538B Distributed Systems: Paper reviews advice
Reviews should engage with the reading at a deep level. Write you
review with an eye towards contributing something interesting to the
discussion in class the following day.
List of questions to help you write you review.
- Why was the paper written? What problem does it solve? Does it
completely solve the problem; under what circumstances? Why is the
- How is the paper topic relevant to us today?
- What question would you want to ask the authors, and why?
- Why are we reading this paper? What can we take away from the
paper? How did the paper change your perspective on distributed
- Is the paper the final word on the subject? What are some
questions that it brings up?
- Your review mark depends primarily on the content in the detailed
review field, not the summary field.
- The summary of the paper should go into the summary field. The
review should go into the review field. Avoid reviews that are
summaries of the paper. In your review I want to see that you thought
critically about the paper and what the paper has to offer.
- I am interested in reading about what you think, not what the
authors think. Therefore, a successful review would primarily revolve
around your ideas/thoughts about the paper.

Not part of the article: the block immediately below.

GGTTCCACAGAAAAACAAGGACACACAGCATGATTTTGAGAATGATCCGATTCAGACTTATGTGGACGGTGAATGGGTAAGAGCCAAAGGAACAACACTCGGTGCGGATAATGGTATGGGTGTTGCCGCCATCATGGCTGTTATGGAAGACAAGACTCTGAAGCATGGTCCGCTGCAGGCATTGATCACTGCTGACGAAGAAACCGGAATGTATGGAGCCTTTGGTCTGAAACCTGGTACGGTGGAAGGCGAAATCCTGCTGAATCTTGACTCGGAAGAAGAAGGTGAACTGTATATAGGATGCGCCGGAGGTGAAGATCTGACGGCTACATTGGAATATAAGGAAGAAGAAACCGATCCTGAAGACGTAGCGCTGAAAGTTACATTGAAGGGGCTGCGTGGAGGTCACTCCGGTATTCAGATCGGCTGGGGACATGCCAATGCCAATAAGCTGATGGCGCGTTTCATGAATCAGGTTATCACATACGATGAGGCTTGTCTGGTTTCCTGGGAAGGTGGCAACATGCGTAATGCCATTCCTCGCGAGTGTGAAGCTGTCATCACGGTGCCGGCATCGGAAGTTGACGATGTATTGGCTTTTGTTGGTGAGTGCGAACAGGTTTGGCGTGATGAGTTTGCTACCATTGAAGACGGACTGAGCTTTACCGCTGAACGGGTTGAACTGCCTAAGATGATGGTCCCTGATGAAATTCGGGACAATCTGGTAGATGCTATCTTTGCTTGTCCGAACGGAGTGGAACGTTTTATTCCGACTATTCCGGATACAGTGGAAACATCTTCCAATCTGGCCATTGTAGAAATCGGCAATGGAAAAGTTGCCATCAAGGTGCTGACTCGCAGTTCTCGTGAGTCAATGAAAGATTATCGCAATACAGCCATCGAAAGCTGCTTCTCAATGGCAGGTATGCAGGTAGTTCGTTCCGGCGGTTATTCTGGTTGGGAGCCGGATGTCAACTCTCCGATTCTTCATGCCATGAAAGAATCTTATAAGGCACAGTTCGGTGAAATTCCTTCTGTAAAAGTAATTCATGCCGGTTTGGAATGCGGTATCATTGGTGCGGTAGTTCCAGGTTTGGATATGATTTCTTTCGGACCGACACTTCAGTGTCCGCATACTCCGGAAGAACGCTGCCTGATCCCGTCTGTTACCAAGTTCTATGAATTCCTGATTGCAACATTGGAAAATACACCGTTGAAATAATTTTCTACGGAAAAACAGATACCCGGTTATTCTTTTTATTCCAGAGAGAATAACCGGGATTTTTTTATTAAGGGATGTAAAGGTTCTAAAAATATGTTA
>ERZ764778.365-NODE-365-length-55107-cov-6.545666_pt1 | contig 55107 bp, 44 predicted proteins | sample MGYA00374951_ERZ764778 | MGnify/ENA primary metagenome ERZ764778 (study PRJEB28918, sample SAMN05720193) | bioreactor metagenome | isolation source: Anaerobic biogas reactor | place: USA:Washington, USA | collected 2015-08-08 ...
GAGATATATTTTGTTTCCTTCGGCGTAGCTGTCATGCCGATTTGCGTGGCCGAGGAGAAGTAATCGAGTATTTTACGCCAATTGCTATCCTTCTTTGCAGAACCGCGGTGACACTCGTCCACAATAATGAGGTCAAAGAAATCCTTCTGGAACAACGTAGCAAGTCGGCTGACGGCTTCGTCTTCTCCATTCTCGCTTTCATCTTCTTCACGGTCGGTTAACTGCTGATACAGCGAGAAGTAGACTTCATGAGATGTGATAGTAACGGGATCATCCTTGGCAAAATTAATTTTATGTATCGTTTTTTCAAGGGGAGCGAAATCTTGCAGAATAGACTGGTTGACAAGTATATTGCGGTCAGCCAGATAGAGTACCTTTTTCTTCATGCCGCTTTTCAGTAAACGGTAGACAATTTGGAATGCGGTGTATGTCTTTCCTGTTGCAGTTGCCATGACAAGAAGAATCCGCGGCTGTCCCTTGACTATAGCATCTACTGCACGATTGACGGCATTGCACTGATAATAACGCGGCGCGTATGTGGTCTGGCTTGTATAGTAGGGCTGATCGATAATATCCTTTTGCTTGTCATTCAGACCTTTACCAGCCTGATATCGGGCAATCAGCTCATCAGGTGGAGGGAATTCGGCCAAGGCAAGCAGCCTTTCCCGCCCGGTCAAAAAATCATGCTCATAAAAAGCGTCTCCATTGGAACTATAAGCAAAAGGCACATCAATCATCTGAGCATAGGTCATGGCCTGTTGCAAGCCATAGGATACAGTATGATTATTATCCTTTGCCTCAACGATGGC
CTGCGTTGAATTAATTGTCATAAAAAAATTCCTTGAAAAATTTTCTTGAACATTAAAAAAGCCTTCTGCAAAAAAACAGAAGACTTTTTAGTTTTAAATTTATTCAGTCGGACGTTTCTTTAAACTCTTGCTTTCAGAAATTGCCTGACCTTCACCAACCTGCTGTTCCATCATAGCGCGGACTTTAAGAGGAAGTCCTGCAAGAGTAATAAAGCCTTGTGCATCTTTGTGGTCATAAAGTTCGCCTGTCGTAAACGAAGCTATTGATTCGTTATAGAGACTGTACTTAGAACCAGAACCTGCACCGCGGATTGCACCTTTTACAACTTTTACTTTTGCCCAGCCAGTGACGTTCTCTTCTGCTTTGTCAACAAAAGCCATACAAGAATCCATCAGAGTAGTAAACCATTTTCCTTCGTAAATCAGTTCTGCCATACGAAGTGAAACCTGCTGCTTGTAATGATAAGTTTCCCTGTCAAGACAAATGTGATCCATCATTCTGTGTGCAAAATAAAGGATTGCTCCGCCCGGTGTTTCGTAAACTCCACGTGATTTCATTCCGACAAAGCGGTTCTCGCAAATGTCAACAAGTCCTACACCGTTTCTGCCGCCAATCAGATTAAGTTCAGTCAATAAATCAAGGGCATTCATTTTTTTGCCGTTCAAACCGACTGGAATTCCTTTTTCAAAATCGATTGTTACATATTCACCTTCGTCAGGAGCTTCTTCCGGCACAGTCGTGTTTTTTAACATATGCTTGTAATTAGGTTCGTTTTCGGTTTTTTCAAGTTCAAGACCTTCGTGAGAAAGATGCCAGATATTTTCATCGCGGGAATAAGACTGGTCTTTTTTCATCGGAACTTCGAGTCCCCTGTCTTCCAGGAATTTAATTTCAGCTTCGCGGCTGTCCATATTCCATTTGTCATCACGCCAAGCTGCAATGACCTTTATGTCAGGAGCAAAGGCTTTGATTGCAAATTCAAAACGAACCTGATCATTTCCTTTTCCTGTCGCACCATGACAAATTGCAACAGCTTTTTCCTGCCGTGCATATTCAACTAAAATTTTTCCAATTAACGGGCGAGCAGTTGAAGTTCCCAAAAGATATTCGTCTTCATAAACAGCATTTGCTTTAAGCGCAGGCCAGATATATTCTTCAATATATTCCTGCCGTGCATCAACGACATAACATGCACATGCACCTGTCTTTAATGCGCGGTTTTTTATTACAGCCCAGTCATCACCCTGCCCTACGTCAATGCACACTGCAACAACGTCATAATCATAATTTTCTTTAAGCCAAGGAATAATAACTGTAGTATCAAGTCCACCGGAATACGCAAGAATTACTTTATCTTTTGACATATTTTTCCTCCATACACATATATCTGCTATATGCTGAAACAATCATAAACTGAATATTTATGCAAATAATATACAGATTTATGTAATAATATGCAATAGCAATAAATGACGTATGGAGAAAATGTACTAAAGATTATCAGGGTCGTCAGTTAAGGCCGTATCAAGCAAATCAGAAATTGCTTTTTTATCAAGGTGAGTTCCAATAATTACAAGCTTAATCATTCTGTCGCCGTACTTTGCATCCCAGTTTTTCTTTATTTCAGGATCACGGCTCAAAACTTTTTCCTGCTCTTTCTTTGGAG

- Make your words count. A longer review is not necessarily a better
- Focus on a few specific, technical, aspects of the paper. Avoid
making general claims/comments about the paper.
- Spend the time to thoroughly discuss the issues/ideas that you do
raise. It is better to have 1 interesting well-discussed idea, rather
than 5 short and fragmented bullets. Aim for a cohesive
- Avoid meta comments (e.g., "paper needs more figures"). If you
want to make a meta comment/question about the reading, then make it
as specific as possible and interesting to the rest of us.
- When critiquing an aspect of the paper (e.g., no message loss/FIFO
queues/etc are unrealistic) consider why the authors ignored these
issues (perhaps these are not fundamental to the problem that they are
solving?). It also helps to think about how you would overcome these
issues (again, I'm much more interested in your thoughts/solutions,
then blanket criticisms).
- Every paper has shortcomings, so if you do bring up a shortcoming,
then make sure that your detailed review discusses/reflects on the
shortcoming in a non-trivial manner. For example, simply stating that
"it was not clear how 30s delay was computed" is not sufficient. You
need to talk about why you think the authors decided not to solve this
problem, why this problem is worth solving, what are the implications
of not solving this problem in this specific system, etc. Finally,
when you do bring up shortcomings, make sure to bring up shortcomings
that are fundamental, and not those that can be easily remedied.